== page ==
India: Study by Deccan Development Society and allies shows Bt cotton has failed farmers again Print E-mail
 Tuesday April 11 2006

Bt cotton has failed farmers, says study

Staff Reporter

The organisations researched in the predominantly cotton-growing districts of Warangal, Adilabad and Nalgonda

The conclusions were derived after a nine-month study Study alleges that Bt cotton could not reduce pesticide use Bt cotton might be spreading previously unknown diseases, says study

Sangareddy: The fourth successive year of study on Bt cotton in three districts of the State has claimed that the gap in the management of Bollworm between the Bt and non-Bt farmers is narrowing down.

The study done by the Andhra Pradesh Coalition in Defense of Diversity, Deccan Development Society (DDS), and Permaculture Association of India, pointed out that the invincibility of Bt against the dreaded American Bollworm is waning.

Second report
The report released by P.V Sateesh, convenor of DDS, here today, is the second such report since 2002.

These organisations started their work on Bt cotton in the predominantly cotton growing districts of Warangal, Adilabad and Nalgonda.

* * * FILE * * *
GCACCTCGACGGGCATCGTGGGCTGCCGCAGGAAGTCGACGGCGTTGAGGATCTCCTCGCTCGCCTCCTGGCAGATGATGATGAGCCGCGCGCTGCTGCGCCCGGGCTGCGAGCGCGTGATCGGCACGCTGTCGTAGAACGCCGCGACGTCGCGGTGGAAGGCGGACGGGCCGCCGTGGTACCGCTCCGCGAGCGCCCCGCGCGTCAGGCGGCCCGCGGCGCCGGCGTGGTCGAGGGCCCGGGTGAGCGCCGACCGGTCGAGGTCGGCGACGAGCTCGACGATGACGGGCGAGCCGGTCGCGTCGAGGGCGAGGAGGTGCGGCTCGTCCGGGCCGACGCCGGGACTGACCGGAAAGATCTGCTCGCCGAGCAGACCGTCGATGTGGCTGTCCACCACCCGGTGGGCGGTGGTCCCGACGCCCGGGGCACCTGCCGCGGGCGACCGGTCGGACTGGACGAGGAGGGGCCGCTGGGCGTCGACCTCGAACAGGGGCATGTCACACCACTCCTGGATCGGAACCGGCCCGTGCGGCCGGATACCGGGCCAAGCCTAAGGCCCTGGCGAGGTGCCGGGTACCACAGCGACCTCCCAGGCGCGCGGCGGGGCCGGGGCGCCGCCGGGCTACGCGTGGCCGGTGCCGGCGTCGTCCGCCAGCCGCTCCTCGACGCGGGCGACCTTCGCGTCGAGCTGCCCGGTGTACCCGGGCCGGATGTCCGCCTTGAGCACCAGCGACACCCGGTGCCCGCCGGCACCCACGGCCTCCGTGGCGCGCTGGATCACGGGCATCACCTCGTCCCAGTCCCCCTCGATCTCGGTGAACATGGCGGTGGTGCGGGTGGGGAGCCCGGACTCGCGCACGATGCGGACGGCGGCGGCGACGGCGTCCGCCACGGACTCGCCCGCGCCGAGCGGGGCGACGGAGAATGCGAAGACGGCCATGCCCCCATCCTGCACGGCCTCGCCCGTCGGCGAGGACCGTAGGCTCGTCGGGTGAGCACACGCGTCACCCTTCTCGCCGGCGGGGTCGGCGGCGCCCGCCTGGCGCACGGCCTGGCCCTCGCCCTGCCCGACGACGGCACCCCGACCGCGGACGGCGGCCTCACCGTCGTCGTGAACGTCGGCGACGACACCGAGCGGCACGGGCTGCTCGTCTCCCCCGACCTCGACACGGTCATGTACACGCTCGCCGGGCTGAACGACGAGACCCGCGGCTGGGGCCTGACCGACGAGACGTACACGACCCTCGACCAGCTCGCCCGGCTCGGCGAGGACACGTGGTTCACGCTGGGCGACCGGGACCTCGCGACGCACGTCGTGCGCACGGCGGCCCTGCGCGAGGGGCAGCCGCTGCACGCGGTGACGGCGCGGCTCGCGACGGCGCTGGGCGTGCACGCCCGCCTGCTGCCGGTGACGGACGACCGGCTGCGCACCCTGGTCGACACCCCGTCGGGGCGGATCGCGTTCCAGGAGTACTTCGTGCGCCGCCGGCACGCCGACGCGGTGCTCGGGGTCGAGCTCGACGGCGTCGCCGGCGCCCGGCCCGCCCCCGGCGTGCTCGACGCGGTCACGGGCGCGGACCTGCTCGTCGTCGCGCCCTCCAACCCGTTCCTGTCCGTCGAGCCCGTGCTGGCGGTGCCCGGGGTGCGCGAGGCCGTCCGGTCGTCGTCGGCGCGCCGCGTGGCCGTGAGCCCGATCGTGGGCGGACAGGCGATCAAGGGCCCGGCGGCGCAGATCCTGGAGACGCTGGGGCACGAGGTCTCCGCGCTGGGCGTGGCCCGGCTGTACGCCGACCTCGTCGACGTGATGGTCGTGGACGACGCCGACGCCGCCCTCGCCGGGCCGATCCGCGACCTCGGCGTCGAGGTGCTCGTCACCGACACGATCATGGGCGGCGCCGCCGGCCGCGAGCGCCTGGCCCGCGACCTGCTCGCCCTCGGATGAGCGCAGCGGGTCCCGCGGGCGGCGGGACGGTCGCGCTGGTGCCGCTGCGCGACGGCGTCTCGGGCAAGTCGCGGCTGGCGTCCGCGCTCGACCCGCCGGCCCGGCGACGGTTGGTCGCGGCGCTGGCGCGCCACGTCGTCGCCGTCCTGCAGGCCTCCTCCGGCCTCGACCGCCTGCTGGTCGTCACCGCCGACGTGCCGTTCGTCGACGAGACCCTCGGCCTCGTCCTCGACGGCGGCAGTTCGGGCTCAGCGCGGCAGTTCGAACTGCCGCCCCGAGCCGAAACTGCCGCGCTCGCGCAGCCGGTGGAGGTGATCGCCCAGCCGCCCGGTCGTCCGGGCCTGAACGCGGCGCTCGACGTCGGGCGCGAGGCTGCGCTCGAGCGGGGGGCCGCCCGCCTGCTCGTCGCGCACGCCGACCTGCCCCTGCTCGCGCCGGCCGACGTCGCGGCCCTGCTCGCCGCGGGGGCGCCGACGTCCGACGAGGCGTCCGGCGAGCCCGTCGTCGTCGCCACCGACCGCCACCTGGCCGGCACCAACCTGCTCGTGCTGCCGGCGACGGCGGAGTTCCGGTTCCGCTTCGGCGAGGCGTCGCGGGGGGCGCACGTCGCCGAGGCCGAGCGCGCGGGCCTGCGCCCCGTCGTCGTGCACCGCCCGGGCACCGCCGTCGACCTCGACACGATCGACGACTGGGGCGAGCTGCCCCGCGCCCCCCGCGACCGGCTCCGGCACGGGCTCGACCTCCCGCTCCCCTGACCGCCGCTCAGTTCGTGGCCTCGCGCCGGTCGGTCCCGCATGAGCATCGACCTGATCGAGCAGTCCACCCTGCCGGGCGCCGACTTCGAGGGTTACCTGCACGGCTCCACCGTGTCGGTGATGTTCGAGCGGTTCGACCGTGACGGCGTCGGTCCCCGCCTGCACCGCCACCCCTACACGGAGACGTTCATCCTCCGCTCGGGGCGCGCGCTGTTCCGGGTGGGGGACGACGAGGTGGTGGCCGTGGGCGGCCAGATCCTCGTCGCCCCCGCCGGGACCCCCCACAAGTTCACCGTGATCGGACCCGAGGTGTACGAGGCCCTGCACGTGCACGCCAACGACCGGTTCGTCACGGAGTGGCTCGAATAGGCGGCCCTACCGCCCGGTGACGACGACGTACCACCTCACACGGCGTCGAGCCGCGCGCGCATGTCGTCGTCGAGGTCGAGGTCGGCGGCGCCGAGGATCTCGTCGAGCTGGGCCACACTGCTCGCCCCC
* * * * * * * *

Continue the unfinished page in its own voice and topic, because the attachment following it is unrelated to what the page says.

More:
The first report prepared by Abdul Qayum and Kiran Sakkhari during 2005, pointed out that the genetically engineered cotton produced by Mahyco and Monsanto have failed miserably . Further it said that Bt cotton could not reduce pesticide use.

Speaking to reporters, Sateesh said that their study has confirmed that Bt cotton has failed again. The nine-month study, with a sample of 180 farmers, presented results supporting their argument. The cost per acre stood at Rs 9,689 where as non-Bt farmers incurred Rs. 8,074 per acre.

When it came to net returns, Bt farmers were found at the losing end too. The report pointed out that they earned Rs. 2,279 per acre while others (non-pesticide type) earned Rs 3,089 per acre.

Spread effect
The study expressed concern over the alleged spread effect of the genetically engineered cotton. It said: "Bt cotton might be spreading previously unknown diseases into cotton cultivation - like the Root rot and a new virus called Tobacco streak to other cotton areas."

The study demanded ban on Bt cotton till it was adequately tested and found safe for soil borne organisms, grazing cattle and human beings.